The Alamo Drafthouse Cinema here in Austin, Texas, has once again outdone themselves with another fun movie campaign. The Alamo Drafthouse has partnered with eight websites to co-host what is still being called the best summer of movie releases in the history of film, or simply Summer of 1982.
The movies are being shown here in Austin from May until July and Mondo, the collectible art boutique arm of Alamo Drafthouse Cinema is expected to have some new silkscreen prints for selected films being shown. The full list of films and dates can be found here.
On Friday, May 11th, they started the Summer of ’82 line-up with Conan the Barbarian in classic 35mm film and sold two amazing posters by Canadian artist Jason Edmiston. The new prints, a regular and a variant version, were available at both screenings for this flashback evening.
Conan the Barbarian is the film that is arguably the most popular of the Sword and Sorcery genre from the ’80s, starring a not-so-well-know actor by the name of Arnold Schwarzenegger. What is best in life? “To crush your enemies, see them driven before you, and to hear the lamentations of their women.” Those words resonated through my skull as a kid and I never forgot them 30 years later, seriously.
As I sat in the theater feeling older than anyone in the room because I saw this in the theatre as a kid, I wondered if it would have the zing I remember, if it would return the love for me as much as I had for it? Had it stood the test of time and the likes of John Woo? Well, if you remember, this was a movie of very little dialogue and lots of fight action, so you can answer yes to those questions.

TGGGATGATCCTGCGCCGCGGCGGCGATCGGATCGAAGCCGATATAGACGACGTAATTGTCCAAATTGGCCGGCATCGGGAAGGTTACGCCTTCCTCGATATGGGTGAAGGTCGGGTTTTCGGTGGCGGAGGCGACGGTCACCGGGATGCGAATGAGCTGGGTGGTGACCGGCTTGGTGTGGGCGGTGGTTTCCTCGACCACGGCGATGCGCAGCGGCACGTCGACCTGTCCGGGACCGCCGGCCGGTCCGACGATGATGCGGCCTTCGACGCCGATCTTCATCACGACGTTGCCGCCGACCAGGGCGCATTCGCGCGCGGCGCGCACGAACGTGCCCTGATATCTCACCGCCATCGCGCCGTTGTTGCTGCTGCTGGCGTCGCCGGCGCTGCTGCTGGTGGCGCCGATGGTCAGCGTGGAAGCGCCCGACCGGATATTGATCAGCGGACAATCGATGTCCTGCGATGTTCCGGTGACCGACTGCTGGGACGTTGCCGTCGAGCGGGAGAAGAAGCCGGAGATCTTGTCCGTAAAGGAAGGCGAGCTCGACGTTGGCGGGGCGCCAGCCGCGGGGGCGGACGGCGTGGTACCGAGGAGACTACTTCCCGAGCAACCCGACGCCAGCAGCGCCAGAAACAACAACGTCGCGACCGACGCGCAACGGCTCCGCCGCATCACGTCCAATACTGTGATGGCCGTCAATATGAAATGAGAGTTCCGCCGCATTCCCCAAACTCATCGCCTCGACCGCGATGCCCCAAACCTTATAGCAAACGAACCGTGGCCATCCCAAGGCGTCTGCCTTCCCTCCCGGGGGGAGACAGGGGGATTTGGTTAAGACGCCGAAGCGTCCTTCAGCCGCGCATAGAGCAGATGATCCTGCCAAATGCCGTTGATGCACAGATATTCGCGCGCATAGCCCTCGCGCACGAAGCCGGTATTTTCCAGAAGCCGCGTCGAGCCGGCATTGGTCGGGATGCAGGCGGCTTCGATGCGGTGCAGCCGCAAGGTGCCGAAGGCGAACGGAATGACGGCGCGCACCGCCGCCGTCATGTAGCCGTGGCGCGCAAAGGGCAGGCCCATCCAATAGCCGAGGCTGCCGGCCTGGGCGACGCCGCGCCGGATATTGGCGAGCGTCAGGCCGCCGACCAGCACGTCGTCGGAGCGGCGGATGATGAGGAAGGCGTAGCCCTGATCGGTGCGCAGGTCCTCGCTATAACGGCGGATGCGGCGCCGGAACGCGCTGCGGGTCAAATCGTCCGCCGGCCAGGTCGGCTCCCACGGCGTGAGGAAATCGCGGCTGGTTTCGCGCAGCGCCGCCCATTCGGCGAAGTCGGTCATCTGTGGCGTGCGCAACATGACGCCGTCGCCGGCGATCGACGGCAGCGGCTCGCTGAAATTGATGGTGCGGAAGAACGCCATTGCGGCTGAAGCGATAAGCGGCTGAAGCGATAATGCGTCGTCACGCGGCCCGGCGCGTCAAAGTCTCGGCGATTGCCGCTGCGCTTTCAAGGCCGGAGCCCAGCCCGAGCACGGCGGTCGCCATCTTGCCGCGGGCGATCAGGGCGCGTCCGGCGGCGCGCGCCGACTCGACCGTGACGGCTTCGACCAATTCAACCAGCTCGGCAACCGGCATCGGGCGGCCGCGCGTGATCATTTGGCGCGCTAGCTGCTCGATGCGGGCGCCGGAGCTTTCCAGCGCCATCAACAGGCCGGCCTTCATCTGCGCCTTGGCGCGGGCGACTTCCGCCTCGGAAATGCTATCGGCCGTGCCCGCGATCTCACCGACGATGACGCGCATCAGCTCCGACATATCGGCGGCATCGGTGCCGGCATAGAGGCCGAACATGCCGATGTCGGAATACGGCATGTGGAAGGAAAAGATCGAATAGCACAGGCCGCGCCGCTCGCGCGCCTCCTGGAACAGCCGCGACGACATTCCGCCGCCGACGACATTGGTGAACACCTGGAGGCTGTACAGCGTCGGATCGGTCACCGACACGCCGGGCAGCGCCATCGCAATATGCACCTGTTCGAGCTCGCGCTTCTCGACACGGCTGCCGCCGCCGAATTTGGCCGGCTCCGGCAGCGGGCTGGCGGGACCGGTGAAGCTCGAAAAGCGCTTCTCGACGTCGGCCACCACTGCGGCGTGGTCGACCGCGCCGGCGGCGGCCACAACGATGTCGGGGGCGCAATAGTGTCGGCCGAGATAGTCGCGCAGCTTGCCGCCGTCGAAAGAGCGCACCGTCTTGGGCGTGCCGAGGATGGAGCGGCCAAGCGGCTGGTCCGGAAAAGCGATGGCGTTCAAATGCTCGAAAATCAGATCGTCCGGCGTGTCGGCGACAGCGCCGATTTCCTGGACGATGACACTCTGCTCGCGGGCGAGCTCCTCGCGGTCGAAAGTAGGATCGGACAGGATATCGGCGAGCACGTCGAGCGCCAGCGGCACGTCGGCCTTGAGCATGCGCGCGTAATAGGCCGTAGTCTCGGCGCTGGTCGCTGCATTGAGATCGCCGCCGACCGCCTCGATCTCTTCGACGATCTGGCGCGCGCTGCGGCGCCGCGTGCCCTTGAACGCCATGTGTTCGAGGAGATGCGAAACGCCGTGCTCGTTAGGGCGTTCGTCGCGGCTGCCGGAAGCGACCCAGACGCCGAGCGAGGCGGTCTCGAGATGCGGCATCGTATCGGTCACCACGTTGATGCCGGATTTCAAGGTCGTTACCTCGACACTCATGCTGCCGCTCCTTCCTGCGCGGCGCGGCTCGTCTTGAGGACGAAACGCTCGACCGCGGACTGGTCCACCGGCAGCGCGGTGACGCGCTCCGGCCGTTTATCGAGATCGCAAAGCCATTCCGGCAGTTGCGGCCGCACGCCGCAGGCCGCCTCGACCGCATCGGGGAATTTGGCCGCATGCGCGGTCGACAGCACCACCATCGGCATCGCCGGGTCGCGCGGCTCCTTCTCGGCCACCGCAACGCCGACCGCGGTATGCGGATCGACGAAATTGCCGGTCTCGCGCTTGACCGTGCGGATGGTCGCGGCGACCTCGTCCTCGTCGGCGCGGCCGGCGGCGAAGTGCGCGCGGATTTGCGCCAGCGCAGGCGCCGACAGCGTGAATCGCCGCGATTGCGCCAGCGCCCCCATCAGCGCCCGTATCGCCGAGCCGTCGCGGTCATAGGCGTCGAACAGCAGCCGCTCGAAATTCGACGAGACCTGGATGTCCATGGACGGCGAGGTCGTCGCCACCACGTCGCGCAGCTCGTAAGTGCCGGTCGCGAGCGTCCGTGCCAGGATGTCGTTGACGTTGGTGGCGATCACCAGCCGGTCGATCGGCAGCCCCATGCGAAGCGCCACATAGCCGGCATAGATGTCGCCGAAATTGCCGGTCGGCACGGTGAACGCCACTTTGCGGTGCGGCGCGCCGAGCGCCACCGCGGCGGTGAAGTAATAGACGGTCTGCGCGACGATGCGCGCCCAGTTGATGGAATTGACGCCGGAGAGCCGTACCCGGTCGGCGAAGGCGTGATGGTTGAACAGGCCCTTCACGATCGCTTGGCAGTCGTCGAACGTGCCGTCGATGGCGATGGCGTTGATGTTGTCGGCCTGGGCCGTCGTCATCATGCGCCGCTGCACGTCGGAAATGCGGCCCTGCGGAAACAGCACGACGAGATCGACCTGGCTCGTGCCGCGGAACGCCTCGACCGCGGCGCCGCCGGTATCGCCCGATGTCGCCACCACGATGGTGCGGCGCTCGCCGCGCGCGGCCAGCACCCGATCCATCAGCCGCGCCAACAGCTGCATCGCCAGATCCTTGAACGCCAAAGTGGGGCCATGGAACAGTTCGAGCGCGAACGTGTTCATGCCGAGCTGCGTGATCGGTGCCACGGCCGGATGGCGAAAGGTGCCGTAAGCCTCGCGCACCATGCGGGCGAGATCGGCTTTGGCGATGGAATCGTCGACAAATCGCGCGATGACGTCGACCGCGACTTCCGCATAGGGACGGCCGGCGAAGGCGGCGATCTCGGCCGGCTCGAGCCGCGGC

The original Conan the Barbarian begins with Conan’s village being attacked by a band of raiders bearing the standard of a snake cult. They slaughter the villagers, including Conan’s mother and father, and take him as a slave. We later learn that the attackers were after the secret of steel, which the village had. Advantage went to the raiders only because they caught the villagers by surprise. Conan grows up as a slave and later is thrown into a pit to test his worth. He begins to win victories and as his fame grows, he is rewarded with knowledge, and finally freedom. With his freedom he sets out to seek revenge for his mother’s and father’s deaths.
I just don’t remember it starting out so slow, but maybe as a kid I didn’t care. I had all the time in the world then, yet watching it this time I had my girlfriend’s 15-year-old son, who looked so disinterested it was almost comedic. I saw people nodding off and hoped I wouldn’t, but after a few nudges I was woken up about an hour into the movie. It’s not that it was boring, it was just 30-year-old dialogue and didn’t have the explosions of today’s movies that normally keep me awake.
The thing I do remember most about this movie was the amazing cinematography and the chest-thumping score of the late composer Basil Poledouris (Robocop, Starship Troopers, etc.). The powerful score enhanced the film’s fight scenes, which are still classic and don’t appear as obviously choreographed as fight scenes in movies made today. The scenes will entertain you visually even if the storyline doesn’t.
Conan the Barbarian is a film that blends one of the best stories with some of the best action and music and then rolls them all into one of the best films from 1982 in this writer’s eyes. It is not a movie that is easily forgotten. Even as a young lad who was able to see almost every movie that came out in 1982, Conan stayed with me and so did the first thing you see on the screen after the previews, the Friedrich Nietzsche quotation that opens the movie:
That which does not kill us makes us stronger.”
Take some time to enjoy the trailer: